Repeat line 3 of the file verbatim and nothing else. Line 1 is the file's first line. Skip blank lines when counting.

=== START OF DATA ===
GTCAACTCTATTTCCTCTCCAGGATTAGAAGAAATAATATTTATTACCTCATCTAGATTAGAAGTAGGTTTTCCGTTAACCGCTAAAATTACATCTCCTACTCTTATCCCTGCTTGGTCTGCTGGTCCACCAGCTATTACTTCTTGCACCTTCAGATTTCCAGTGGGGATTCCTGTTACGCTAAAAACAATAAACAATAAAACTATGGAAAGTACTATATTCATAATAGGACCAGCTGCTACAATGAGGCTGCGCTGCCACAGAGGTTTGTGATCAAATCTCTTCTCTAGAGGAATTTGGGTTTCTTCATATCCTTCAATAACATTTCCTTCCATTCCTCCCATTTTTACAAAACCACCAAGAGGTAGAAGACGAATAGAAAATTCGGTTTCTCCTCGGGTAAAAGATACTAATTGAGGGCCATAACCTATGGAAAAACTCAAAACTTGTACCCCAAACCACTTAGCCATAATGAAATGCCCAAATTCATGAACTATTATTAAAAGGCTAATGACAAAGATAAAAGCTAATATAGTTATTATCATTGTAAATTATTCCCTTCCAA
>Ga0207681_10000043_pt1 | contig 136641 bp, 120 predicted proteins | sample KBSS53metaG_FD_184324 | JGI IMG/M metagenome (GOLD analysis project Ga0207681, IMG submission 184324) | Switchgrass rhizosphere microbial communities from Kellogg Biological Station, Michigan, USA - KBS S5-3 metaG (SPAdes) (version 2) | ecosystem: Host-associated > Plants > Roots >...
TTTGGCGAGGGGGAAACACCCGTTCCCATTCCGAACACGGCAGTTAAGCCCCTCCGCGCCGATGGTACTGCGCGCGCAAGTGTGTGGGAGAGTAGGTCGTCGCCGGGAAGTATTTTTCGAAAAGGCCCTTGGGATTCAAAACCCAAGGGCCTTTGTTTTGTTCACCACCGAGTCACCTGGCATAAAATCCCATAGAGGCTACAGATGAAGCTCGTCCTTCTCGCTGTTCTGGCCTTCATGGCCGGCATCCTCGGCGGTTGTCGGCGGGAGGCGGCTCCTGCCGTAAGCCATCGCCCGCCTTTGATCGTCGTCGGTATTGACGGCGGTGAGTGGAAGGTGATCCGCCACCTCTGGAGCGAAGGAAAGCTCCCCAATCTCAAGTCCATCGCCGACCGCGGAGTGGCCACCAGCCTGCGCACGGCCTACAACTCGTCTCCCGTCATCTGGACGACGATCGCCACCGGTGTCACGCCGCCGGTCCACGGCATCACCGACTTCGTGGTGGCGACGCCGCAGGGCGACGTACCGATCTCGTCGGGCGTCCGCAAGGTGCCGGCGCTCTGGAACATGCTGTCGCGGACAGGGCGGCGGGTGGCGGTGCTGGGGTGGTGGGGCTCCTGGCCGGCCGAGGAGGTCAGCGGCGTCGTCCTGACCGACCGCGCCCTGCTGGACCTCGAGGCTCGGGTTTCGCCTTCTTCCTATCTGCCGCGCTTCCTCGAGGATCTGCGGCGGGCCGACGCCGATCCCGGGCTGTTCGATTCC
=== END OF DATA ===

TTTGGCGAGGGGGAAACACCCGTTCCCATTCCGAACACGGCAGTTAAGCCCCTCCGCGCCGATGGTACTGCGCGCGCAAGTGTGTGGGAGAGTAGGTCGTCGCCGGGAAGTATTTTTCGAAAAGGCCCTTGGGATTCAAAACCCAAGGGCCTTTGTTTTGTTCACCACCGAGTCACCTGGCATAAAATCCCATAGAGGCTACAGATGAAGCTCGTCCTTCTCGCTGTTCTGGCCTTCATGGCCGGCATCCTCGGCGGTTGTCGGCGGGAGGCGGCTCCTGCCGTAAGCCATCGCCCGCCTTTGATCGTCGTCGGTATTGACGGCGGTGAGTGGAAGGTGATCCGCCACCTCTGGAGCGAAGGAAAGCTCCCCAATCTCAAGTCCATCGCCGACCGCGGAGTGGCCACCAGCCTGCGCACGGCCTACAACTCGTCTCCCGTCATCTGGACGACGATCGCCACCGGTGTCACGCCGCCGGTCCACGGCATCACCGACTTCGTGGTGGCGACGCCGCAGGGCGACGTACCGATCTCGTCGGGCGTCCGCAAGGTGCCGGCGCTCTGGAACATGCTGTCGCGGACAGGGCGGCGGGTGGCGGTGCTGGGGTGGTGGGGCTCCTGGCCGGCCGAGGAGGTCAGCGGCGTCGTCCTGACCGACCGCGCCCTGCTGGACCTCGAGGCTCGGGTTTCGCCTTCTTCCTATCTGCCGCGCTTCCTCGAGGATCTGCGGCGGGCCGACGCCGATCCCGGGCTGTTCGATTCC